You can typically obtain workers’ compensation insurance on the open market from a private carrier like you would for other types of business insurance. In some states, you can opt to buy state-funded workers’ comp. Additionally, some business owners can self-insure or obtain coverage via a professional employer organization.
A commercial insurance provider can offer workers’ compensation. This is best if you need to buy other policies along with workers’ comp, such as commercial general liability or a business owner’s policy (BOP), and you want all your business insurance policies in one place. The best workers’ compensation companies seek to train employers on safety and make the process of buying and paying for workers’ compensation insurance easy.
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If your business is in a high-risk industry or you have existing workers’ comp claims, obtaining insurance from your state fund might be the right choice. State funds often guarantee coverage for businesses that struggle to find coverage with a private carrier. Not all states have a fund. However, Ohio, North Dakota, Washington, and Wyoming require businesses to purchase workers’ comp from the state fund.
Rules for providing self-insurance vary by state. Some allow it while others don’t. In general, they require businesses to meet specific financial requirements or have a bond and hire an administrator. Typically, you also need to demonstrate a commitment to loss control and conduct a feasibility study.
Professional Employer Organization
A professional employer organization (PEO) is best if your EMR isn’t great, and your existing premiums are too high. That’s because instead of being quoted based on your claims history, you’ll have the benefit of your employees being pooled with others. That results in a group rate that’s often lower than what your business might qualify for on its own.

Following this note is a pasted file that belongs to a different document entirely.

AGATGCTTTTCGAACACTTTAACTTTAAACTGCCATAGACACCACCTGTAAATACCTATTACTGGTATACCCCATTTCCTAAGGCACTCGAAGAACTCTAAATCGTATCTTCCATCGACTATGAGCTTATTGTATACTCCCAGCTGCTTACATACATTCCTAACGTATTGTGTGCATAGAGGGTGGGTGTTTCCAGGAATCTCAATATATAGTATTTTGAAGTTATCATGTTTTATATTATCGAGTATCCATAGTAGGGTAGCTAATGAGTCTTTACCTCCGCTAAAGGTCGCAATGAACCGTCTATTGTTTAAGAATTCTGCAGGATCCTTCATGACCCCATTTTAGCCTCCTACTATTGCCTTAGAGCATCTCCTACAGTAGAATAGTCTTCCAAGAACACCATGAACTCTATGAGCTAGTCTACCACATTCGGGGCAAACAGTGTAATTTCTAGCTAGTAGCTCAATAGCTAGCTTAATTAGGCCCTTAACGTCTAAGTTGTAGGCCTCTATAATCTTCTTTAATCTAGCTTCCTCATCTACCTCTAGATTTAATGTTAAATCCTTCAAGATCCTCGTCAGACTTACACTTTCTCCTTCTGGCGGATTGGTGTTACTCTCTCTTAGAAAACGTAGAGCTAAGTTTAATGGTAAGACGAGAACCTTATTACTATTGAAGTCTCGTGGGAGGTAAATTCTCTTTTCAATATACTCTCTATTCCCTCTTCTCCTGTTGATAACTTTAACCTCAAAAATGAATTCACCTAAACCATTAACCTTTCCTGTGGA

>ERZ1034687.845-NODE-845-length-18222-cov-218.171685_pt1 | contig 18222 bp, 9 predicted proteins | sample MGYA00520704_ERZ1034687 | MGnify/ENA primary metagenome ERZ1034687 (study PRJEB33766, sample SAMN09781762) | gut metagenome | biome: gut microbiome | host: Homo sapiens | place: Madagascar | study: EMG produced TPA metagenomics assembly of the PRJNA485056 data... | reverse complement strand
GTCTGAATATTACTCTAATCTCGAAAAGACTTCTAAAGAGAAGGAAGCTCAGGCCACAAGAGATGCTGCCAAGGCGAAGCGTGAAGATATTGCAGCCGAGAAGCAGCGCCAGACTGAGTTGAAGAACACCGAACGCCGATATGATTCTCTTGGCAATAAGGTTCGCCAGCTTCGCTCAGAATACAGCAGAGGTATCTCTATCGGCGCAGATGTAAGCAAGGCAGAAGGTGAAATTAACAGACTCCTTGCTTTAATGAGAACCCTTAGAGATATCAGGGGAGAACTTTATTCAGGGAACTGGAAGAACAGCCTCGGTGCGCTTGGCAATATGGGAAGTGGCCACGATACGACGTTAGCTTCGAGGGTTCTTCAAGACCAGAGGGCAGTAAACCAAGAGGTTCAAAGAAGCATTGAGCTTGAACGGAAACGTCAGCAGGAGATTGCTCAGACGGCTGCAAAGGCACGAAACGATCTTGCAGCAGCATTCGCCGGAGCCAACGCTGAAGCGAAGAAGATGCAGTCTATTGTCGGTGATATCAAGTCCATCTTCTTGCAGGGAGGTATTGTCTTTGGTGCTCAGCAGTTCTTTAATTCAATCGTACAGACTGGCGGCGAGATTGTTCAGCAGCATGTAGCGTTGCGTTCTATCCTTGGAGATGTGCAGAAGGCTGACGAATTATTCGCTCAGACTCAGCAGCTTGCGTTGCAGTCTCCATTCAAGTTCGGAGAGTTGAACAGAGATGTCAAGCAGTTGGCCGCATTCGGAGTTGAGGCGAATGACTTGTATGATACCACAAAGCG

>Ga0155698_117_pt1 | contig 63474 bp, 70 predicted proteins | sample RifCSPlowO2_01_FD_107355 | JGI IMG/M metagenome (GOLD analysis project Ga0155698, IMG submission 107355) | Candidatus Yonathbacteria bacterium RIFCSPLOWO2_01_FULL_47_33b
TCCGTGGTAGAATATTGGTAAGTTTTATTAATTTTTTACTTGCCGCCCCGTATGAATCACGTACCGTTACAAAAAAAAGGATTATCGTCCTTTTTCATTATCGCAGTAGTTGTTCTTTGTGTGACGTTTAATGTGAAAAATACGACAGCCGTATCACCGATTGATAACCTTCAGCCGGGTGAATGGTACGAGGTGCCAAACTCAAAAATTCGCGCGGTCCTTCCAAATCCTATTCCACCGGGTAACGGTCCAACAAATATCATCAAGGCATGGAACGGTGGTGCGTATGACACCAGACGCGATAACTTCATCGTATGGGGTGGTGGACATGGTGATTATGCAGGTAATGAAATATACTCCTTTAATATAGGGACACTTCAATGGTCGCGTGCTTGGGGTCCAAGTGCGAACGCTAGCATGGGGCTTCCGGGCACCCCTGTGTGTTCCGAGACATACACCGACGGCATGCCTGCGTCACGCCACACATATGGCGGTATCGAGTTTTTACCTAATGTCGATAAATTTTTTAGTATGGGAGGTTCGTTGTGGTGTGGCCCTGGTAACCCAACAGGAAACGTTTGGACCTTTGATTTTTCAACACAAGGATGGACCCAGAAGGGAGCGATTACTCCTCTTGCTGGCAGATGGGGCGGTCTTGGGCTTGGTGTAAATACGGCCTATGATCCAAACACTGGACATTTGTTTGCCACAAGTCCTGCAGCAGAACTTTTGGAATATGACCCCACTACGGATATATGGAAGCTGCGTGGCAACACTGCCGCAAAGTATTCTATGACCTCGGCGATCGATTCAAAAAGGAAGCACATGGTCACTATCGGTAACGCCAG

How Do Workers’ Compensation Insurance Claims Work?
We’ve said it before, we’ll say it again: As with most aspects of workers’ comp, the claim process varies by state. Typically, if an employee is injured on the job, the employer has a limited timeframe to begin the claim process. All parties involved must act promptly, or the claim could be denied. When filing a claim, the employer must:
- Provide the injured worker with appropriate paperwork and guidance
- File the claim with their insurer
- Comply with state law for reporting work injuries or illnesses
Frequently Asked Questions (FAQs)
People often ask many questions when shopping for workers’ compensation insurance because it has so many factors affecting price, including industry, company history, and claims history. Here are some of the most common questions about workers’ comp.
What if my business is in one state, but my workers travel to other states for work?
Most states cover employees who travel to another state for business purposes, but you’ll find that some limit the extent of the coverage. Some, for example, end coverage after a specified number of days. In others, workers’ have to meet certain qualifications for coverage to apply. Business owners with traveling employees should discuss their situations with their agents.
My employees have health insurance, so why do they need workers’ compensation insurance?
Health insurance does not cover work-related injuries. If an employee reports the injury circumstances to a medical provider, the health insurance company will contact the employer to bill costs to the employer’s workers’ compensation policy. Employers who don’t have workers’ compensation can be sued for the claim by the injured worker or the insurance company as well as be subject to state fines and penalties.
What if I feel my workers have been classified incorrectly?
Every small business owner should review how their insurance company classifies workers for workers’ comp pricing. Doing this at policy inception and with every audit and renewal helps ensure you aren’t paying construction worker rates for an office clerk or are not covering employees you’ve classified as independent contractors. Look up work classes with NCCI codes and talk to your agent about discrepancies.
The vast majority of businesses are required by law to buy workers’ compensation insurance. Even those that are exempt, however, should seriously consider purchasing a policy to cover employees and protect themselves from lawsuit liabilities when workers get hurt on the job.
By working with a workers’ comp insurance specialist, business owners can manage costs while having the right coverage in place at all times. The Hartford can help with a fast, no-obligation quote.